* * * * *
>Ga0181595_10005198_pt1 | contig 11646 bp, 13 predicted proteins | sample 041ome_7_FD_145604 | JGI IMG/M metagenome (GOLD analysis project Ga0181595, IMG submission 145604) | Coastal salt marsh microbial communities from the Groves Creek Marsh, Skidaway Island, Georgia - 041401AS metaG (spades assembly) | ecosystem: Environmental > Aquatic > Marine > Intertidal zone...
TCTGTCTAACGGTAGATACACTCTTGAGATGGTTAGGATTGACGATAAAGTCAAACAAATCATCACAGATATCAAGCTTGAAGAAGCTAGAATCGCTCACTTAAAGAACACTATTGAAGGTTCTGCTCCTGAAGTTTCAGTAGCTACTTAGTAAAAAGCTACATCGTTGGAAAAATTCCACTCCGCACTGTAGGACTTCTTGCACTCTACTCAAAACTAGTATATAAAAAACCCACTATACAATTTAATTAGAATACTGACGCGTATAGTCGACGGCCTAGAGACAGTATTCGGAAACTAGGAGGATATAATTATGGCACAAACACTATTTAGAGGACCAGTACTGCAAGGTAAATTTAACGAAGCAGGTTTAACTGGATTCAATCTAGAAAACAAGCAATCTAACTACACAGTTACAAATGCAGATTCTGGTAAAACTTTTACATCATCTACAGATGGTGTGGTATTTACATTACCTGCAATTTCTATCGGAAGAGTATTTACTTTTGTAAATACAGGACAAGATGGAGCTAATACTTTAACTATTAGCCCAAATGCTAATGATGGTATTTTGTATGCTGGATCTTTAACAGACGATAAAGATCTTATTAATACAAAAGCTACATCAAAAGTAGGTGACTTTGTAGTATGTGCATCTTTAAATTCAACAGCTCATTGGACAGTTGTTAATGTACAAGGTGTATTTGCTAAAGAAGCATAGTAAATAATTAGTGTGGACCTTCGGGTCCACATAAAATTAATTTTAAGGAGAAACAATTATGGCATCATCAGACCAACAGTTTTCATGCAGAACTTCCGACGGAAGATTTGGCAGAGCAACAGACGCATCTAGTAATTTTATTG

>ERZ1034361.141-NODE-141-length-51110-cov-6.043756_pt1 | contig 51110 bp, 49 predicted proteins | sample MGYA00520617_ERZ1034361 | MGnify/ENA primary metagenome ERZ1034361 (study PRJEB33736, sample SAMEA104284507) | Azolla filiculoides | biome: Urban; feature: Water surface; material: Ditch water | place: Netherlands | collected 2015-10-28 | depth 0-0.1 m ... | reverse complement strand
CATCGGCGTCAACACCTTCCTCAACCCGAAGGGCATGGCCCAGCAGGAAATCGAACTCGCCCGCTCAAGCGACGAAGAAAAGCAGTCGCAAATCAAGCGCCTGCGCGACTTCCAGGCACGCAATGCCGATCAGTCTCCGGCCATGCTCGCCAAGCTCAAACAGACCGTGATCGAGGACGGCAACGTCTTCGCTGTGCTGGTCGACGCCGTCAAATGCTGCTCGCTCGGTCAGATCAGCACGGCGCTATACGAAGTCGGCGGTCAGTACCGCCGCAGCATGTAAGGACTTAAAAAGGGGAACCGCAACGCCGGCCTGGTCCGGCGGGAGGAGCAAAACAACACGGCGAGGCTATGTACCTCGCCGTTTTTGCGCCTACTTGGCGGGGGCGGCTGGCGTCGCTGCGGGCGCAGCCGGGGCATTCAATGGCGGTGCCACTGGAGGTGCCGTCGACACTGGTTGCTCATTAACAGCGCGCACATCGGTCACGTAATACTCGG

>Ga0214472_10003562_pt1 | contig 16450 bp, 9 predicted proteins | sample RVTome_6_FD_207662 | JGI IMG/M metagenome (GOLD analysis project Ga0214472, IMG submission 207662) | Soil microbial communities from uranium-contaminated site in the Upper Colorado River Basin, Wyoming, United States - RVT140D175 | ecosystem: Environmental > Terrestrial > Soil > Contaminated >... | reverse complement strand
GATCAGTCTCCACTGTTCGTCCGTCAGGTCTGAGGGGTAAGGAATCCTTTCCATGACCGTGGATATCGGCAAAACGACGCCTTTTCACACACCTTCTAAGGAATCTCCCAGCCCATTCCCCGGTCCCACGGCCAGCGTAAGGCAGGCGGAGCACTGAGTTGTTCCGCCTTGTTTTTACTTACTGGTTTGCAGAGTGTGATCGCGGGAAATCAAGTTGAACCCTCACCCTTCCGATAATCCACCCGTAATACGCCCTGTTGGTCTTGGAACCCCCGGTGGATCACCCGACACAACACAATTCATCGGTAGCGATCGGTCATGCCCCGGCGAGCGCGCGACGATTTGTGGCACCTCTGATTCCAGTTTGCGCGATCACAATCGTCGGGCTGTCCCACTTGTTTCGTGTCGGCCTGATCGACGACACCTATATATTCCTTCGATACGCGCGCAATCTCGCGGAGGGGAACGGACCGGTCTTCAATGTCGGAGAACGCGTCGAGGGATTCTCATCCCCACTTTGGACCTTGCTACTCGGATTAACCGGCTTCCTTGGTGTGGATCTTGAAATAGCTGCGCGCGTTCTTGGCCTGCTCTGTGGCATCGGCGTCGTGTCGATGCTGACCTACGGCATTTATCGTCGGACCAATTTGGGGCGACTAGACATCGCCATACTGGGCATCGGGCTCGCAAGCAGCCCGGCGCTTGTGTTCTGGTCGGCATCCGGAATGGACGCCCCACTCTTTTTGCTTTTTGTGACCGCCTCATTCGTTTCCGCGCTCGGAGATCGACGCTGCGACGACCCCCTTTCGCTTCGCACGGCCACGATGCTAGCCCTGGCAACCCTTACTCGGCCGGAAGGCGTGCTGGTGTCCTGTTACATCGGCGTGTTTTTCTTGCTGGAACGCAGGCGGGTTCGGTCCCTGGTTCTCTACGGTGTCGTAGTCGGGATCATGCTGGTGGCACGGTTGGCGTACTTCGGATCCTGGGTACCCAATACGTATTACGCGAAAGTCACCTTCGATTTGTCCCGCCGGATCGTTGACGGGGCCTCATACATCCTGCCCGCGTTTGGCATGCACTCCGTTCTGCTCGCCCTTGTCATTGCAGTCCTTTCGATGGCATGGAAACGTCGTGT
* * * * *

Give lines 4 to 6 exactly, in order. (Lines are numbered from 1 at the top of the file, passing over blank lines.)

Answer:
CATCGGCGTCAACACCTTCCTCAACCCGAAGGGCATGGCCCAGCAGGAAATCGAACTCGCCCGCTCAAGCGACGAAGAAAAGCAGTCGCAAATCAAGCGCCTGCGCGACTTCCAGGCACGCAATGCCGATCAGTCTCCGGCCATGCTCGCCAAGCTCAAACAGACCGTGATCGAGGACGGCAACGTCTTCGCTGTGCTGGTCGACGCCGTCAAATGCTGCTCGCTCGGTCAGATCAGCACGGCGCTATACGAAGTCGGCGGTCAGTACCGCCGCAGCATGTAAGGACTTAAAAAGGGGAACCGCAACGCCGGCCTGGTCCGGCGGGAGGAGCAAAACAACACGGCGAGGCTATGTACCTCGCCGTTTTTGCGCCTACTTGGCGGGGGCGGCTGGCGTCGCTGCGGGCGCAGCCGGGGCATTCAATGGCGGTGCCACTGGAGGTGCCGTCGACACTGGTTGCTCATTAACAGCGCGCACATCGGTCACGTAATACTCGG

>Ga0214472_10003562_pt1 | contig 16450 bp, 9 predicted proteins | sample RVTome_6_FD_207662 | JGI IMG/M metagenome (GOLD analysis project Ga0214472, IMG submission 207662) | Soil microbial communities from uranium-contaminated site in the Upper Colorado River Basin, Wyoming, United States - RVT140D175 | ecosystem: Environmental > Terrestrial > Soil > Contaminated >... | reverse complement strand
GATCAGTCTCCACTGTTCGTCCGTCAGGTCTGAGGGGTAAGGAATCCTTTCCATGACCGTGGATATCGGCAAAACGACGCCTTTTCACACACCTTCTAAGGAATCTCCCAGCCCATTCCCCGGTCCCACGGCCAGCGTAAGGCAGGCGGAGCACTGAGTTGTTCCGCCTTGTTTTTACTTACTGGTTTGCAGAGTGTGATCGCGGGAAATCAAGTTGAACCCTCACCCTTCCGATAATCCACCCGTAATACGCCCTGTTGGTCTTGGAACCCCCGGTGGATCACCCGACACAACACAATTCATCGGTAGCGATCGGTCATGCCCCGGCGAGCGCGCGACGATTTGTGGCACCTCTGATTCCAGTTTGCGCGATCACAATCGTCGGGCTGTCCCACTTGTTTCGTGTCGGCCTGATCGACGACACCTATATATTCCTTCGATACGCGCGCAATCTCGCGGAGGGGAACGGACCGGTCTTCAATGTCGGAGAACGCGTCGAGGGATTCTCATCCCCACTTTGGACCTTGCTACTCGGATTAACCGGCTTCCTTGGTGTGGATCTTGAAATAGCTGCGCGCGTTCTTGGCCTGCTCTGTGGCATCGGCGTCGTGTCGATGCTGACCTACGGCATTTATCGTCGGACCAATTTGGGGCGACTAGACATCGCCATACTGGGCATCGGGCTCGCAAGCAGCCCGGCGCTTGTGTTCTGGTCGGCATCCGGAATGGACGCCCCACTCTTTTTGCTTTTTGTGACCGCCTCATTCGTTTCCGCGCTCGGAGATCGACGCTGCGACGACCCCCTTTCGCTTCGCACGGCCACGATGCTAGCCCTGGCAACCCTTACTCGGCCGGAAGGCGTGCTGGTGTCCTGTTACATCGGCGTGTTTTTCTTGCTGGAACGCAGGCGGGTTCGGTCCCTGGTTCTCTACGGTGTCGTAGTCGGGATCATGCTGGTGGCACGGTTGGCGTACTTCGGATCCTGGGTACCCAATACGTATTACGCGAAAGTCACCTTCGATTTGTCCCGCCGGATCGTTGACGGGGCCTCATACATCCTGCCCGCGTTTGGCATGCACTCCGTTCTGCTCGCCCTTGTCATTGCAGTCCTTTCGATGGCATGGAAACGTCGTGT